Decarbonizing maritime transport with low-carbon fuels

Guest Author
Green cargo ships on a black background.
Illustration by Samson Awosan.

The maritime industry is in the midst of a once-in-a-century energy transition and decisions made on future fuels will persist for decades.  

That’s why we must focus on energy sources that will deliver the long-term emissions reductions we need instead of those that offer partial solutions.  

Many think a bridge fuel, like liquefied natural gas (LNG), will be a necessary yet temporary solution as the maritime sector decarbonizes.  

But LNG is not a viable bridge fuel for commercial ships because it still emits a lot of greenhouse gases compared to alternatives.  

The types of fuels vessel owners and operators invest in today matters. They’ll commit tens or hundreds of millions of dollars to new ships that will be around for 30 or more years. Ship engines and fuel systems are a significant chunk of the overall vessel cost and are designed for certain fuels.  

For the past 100 years, heavy fuel oil (HFO) has been the dominant energy source for maritime transport. The fuel is relatively cheap and stable in price, energy dense and widely available. It has enabled massive growth in both ship and market size.  

Today, the maritime sector uses about 330 million metric tons of the stuff each year to power the ships that facilitate global trade. That’s roughly 147,000 Olympic swimming pools worth. We are swimming in fuel oil.   

The consumption of all that fuel oil results in approximately one billion metric tons of greenhouse gas (GHG) emissions annually, around 3% of all human produced emissions according to the International Maritime Organization (IMO). As of July 2023, the IMO updated the maritime industry’s emissions reduction target, aiming for net zero by 2050 with interim targets along the way. 

Liquid and gaseous fuels are familiar to the maritime sector and significant infrastructure and know-how is already in place that facilitate their continued use.  

The list of viable alternatives to heavy fuel oil can be winnowed down to five main contenders: methanol, ammonia, biofuels, liquefied natural gas and hydrogen. 

Just like beer, each fuel comes in many different variations. The ingredients (or feedstocks) and production methods are the main distinguishing characteristics. When we consider all these variations, the true number of fuel options is immense.  

Each fuel variation has a different emissions profile depending on which feedstocks are used, how the fuel is produced, stored and transported and ultimately consumed aboard the ship. This holistic view of a fuel’s total emissions across its full lifecycle is referred to as its well-to-wake emissions.  

When using this well-to-wake approach, some biofuels, methanol and ammonia synthesized using renewable energy and sustainable feedstocks have more than 80% lower emissions compared to heavy fuel oil.  

However, even two fuels with the same name may have drastically different emission footprints. Methanol produced with sustainable feedstocks (like biomass from municipal solid waste) and renewable energy could have well-to-wake emissions 80% lower than methanol produced using natural gas, for example.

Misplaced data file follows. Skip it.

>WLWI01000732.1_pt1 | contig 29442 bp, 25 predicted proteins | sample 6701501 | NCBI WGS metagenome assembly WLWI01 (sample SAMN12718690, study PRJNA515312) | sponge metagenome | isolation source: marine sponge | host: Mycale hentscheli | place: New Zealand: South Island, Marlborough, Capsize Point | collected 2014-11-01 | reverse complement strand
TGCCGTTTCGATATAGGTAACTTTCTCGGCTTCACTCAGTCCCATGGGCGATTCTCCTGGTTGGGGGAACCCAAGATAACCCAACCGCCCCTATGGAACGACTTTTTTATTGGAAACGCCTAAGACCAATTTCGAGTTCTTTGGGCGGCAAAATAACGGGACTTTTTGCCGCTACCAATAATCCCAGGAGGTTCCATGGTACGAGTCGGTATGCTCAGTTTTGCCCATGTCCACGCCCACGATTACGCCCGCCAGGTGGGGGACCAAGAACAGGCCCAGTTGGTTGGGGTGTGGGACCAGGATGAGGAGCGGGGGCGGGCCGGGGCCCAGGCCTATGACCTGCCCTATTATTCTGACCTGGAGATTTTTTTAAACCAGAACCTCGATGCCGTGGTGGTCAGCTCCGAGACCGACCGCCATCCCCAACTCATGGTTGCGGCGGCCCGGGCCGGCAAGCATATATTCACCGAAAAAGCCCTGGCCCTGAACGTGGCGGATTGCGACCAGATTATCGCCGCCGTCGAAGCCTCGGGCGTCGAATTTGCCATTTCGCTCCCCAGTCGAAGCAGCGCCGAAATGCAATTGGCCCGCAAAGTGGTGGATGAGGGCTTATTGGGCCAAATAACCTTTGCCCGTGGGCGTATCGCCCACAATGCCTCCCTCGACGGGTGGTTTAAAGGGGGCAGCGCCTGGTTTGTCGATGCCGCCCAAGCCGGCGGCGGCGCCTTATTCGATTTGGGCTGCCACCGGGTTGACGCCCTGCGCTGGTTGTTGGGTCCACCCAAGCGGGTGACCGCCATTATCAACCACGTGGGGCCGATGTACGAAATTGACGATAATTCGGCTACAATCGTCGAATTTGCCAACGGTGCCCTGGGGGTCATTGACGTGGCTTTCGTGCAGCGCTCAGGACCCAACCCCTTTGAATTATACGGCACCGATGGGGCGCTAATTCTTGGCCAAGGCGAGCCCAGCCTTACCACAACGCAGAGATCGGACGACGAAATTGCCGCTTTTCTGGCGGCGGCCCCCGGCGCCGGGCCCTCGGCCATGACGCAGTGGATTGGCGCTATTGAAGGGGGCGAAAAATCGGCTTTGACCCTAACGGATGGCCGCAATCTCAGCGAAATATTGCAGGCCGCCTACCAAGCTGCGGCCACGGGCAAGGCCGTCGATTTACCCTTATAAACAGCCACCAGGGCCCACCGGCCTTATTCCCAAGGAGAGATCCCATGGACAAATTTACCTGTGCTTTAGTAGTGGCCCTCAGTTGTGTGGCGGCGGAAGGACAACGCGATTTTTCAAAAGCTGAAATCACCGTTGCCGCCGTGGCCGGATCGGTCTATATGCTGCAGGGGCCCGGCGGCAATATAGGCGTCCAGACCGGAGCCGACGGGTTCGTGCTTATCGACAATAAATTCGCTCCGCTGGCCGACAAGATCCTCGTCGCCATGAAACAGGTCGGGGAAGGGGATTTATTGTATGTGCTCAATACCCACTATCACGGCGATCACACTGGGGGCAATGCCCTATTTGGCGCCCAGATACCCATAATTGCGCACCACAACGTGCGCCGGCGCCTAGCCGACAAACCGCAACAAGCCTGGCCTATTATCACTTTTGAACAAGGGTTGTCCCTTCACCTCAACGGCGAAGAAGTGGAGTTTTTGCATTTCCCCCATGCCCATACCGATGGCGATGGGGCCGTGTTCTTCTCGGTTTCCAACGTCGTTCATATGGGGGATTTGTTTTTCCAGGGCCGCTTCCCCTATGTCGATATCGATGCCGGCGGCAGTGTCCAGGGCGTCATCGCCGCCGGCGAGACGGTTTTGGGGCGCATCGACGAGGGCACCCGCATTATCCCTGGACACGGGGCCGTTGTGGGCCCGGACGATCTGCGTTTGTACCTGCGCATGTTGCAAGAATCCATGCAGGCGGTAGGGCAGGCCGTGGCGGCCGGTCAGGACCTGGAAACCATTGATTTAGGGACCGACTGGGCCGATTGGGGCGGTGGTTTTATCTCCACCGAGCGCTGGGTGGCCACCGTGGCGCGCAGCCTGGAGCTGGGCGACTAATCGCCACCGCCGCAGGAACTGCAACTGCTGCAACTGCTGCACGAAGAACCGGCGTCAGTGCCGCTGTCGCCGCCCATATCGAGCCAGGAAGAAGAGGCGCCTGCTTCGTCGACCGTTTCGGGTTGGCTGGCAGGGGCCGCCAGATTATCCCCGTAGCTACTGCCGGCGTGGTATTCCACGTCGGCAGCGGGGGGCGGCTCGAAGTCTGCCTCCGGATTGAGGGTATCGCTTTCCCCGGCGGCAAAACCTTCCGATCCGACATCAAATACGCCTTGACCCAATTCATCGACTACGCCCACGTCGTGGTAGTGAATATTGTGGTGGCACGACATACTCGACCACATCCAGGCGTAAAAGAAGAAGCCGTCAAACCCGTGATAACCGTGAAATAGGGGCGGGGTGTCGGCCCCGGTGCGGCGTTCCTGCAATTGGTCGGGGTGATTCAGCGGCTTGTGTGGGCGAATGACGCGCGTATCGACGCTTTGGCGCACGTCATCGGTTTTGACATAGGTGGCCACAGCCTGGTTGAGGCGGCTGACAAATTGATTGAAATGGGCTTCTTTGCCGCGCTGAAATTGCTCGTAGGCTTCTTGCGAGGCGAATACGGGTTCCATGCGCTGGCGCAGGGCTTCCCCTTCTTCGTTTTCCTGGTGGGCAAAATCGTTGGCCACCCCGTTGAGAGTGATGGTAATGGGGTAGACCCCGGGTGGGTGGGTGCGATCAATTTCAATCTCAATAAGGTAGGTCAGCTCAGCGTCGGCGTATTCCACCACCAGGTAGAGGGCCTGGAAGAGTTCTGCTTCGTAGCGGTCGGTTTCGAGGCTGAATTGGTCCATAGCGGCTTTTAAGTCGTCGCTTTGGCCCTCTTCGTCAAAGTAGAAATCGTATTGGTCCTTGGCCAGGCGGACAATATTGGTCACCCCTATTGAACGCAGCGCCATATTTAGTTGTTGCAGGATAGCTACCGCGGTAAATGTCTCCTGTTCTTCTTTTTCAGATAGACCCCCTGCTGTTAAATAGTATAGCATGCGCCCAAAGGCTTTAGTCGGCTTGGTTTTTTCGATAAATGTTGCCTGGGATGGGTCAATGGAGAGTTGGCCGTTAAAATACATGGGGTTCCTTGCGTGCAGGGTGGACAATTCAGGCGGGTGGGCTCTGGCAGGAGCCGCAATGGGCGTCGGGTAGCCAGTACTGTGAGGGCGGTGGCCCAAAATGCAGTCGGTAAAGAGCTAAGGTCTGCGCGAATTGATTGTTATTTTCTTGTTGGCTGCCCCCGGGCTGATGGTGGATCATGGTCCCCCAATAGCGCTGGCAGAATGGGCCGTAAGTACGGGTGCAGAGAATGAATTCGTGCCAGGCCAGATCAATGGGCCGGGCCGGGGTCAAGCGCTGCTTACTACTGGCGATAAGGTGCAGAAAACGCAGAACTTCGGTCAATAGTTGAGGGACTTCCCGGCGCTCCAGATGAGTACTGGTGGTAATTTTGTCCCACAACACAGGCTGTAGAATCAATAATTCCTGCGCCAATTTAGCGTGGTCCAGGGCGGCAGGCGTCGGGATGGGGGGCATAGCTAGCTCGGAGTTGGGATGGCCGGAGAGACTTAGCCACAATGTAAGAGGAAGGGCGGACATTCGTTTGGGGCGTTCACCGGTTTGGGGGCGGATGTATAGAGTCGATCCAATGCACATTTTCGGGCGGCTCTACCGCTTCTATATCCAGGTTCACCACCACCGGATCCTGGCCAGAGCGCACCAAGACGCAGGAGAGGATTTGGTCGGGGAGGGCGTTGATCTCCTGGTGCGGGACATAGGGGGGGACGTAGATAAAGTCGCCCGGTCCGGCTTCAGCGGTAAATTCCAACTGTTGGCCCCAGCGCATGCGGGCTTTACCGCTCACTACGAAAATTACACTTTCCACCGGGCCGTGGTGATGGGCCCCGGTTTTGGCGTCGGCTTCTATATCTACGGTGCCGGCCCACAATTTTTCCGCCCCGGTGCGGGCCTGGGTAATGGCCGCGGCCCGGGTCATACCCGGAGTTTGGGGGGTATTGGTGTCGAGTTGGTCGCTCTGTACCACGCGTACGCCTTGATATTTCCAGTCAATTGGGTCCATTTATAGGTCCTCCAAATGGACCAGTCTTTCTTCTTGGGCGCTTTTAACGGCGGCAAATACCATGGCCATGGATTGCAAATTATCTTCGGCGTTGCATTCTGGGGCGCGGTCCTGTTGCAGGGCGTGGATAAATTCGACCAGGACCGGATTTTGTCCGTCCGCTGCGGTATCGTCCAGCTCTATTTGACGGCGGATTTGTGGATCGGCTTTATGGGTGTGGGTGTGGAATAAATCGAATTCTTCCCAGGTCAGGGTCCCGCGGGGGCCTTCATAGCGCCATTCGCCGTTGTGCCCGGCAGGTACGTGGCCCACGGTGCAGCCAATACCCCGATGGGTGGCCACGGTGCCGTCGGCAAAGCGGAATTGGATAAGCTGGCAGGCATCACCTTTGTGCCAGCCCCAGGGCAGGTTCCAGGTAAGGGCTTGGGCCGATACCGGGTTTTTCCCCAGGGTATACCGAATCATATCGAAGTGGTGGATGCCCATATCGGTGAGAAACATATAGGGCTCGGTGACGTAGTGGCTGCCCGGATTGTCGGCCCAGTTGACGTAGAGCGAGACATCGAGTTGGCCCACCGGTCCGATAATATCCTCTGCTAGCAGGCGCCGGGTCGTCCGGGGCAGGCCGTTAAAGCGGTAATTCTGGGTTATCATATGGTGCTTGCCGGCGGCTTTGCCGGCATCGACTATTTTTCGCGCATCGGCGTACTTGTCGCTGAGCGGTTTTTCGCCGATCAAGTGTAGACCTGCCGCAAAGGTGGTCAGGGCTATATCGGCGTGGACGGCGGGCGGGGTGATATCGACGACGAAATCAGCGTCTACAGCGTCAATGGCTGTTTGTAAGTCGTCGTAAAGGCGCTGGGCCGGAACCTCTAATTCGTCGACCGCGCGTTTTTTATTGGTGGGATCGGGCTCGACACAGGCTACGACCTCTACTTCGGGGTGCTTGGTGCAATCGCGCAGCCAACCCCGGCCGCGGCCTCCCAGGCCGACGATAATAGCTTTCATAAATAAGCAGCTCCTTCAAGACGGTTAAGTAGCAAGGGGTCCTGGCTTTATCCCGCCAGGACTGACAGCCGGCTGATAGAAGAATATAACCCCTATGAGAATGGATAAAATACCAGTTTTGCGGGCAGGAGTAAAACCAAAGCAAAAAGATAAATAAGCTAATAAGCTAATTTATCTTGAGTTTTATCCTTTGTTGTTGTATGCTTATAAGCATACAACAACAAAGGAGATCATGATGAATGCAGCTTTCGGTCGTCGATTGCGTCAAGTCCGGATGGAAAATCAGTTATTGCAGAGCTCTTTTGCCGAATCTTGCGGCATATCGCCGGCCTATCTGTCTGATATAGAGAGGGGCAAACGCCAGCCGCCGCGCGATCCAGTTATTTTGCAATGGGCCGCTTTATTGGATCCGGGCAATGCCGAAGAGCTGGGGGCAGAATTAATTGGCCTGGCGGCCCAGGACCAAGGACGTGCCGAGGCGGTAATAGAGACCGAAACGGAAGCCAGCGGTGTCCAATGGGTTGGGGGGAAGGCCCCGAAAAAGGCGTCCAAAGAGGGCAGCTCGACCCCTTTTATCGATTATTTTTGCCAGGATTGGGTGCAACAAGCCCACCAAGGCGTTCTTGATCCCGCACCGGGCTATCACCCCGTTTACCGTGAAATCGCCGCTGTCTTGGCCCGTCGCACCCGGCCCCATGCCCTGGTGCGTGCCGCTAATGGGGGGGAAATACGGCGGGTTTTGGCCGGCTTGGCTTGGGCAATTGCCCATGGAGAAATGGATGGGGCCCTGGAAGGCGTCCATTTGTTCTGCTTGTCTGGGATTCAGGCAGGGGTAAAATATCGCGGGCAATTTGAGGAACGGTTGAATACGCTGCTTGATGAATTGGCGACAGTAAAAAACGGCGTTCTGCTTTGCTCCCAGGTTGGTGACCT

Today, based on global ship construction data compiled by the ship classification society DNV, the most selected alternative fuel for new vessels is LNG. LNG is not a new fuel, but within the last decade it has become more popular.  

LNG is primarily composed of methane, a hydrocarbon and greenhouse gas. When burned, it produces about 20 to 30% fewer CO2 emissions than heavy fuel oil. But when considered on a well-to-wake basis, LNG’s emissions are only 3% lower than emissions from heavy fuel oil, according to the Greenhouse gases, Regulated Emissions, and Energy use in Technologies (GREET) model developed by the U.S. Energy Department’s Argonne National Laboratory.  

In other words, while LNG has some marginal benefits, it is not aligned with long-term industry targets. 

Source: DNVAlternative Fuels Insight • The numbers exclude LNG carriers.

Ships are long-lived assets; the vessels being built today will still be operating in 2050. As more ships are built with engines and fuel systems specifically designed for LNG, it creates greater demand for the fuel, which leads to yet more dedicated infrastructure, creating further incentives for ship owners to adopt the fuel.   

As of June 2022, by capacity, more than one-third of new container ships and more than half of cruise ships on order will be capable of using LNG, per research from the nonprofit International Council on Clean Transportation. This short-term focus on LNG redirects investment from other fuels and ships that could be long-term solutions.   

The maritime sector has other options in biofuels, methanol and ammonia.  

Most large marine engines require no major retrofits or redesigns to use low-carbon biofuels. Methanol-compatible marine engines are commercially available from major engine manufacturers, and ammonia-compatible engines will be available within the next year or two. Low-carbon variants of biofuels, methanol and ammonia are not yet produced in significant volumes, but with greater investment and demand production will scale accordingly.  

In fact, Maersk, CMA CGM, China Ocean Shipping Company (COSCO) and Evergreen, some of the largest shipping companies in the world, have collectively ordered almost 80 methanol-ready ships that will enter service in the next couple years. Many more ships, and the fuel to power them, are needed. 

The maritime sector is transitioning away from heavy fuel oil. It is vital that the sector’s next fuel of choice can deliver the emissions reductions we need well-ahead of 2050.